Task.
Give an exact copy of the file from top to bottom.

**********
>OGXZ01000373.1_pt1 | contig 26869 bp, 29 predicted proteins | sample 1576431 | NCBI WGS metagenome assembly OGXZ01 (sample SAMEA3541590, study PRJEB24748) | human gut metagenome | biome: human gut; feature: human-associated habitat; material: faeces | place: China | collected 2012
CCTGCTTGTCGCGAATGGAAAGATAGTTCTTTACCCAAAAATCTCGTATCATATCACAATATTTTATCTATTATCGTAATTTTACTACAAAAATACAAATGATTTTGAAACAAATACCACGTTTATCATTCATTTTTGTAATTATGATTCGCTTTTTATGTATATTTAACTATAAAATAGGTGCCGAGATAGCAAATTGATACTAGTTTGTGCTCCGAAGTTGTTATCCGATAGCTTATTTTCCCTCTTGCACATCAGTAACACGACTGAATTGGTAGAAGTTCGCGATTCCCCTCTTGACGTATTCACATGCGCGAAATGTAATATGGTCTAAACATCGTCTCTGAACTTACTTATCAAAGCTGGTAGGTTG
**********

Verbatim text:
>OGXZ01000373.1_pt1 | contig 26869 bp, 29 predicted proteins | sample 1576431 | NCBI WGS metagenome assembly OGXZ01 (sample SAMEA3541590, study PRJEB24748) | human gut metagenome | biome: human gut; feature: human-associated habitat; material: faeces | place: China | collected 2012
CCTGCTTGTCGCGAATGGAAAGATAGTTCTTTACCCAAAAATCTCGTATCATATCACAATATTTTATCTATTATCGTAATTTTACTACAAAAATACAAATGATTTTGAAACAAATACCACGTTTATCATTCATTTTTGTAATTATGATTCGCTTTTTATGTATATTTAACTATAAAATAGGTGCCGAGATAGCAAATTGATACTAGTTTGTGCTCCGAAGTTGTTATCCGATAGCTTATTTTCCCTCTTGCACATCAGTAACACGACTGAATTGGTAGAAGTTCGCGATTCCCCTCTTGACGTATTCACATGCGCGAAATGTAATATGGTCTAAACATCGTCTCTGAACTTACTTATCAAAGCTGGTAGGTTG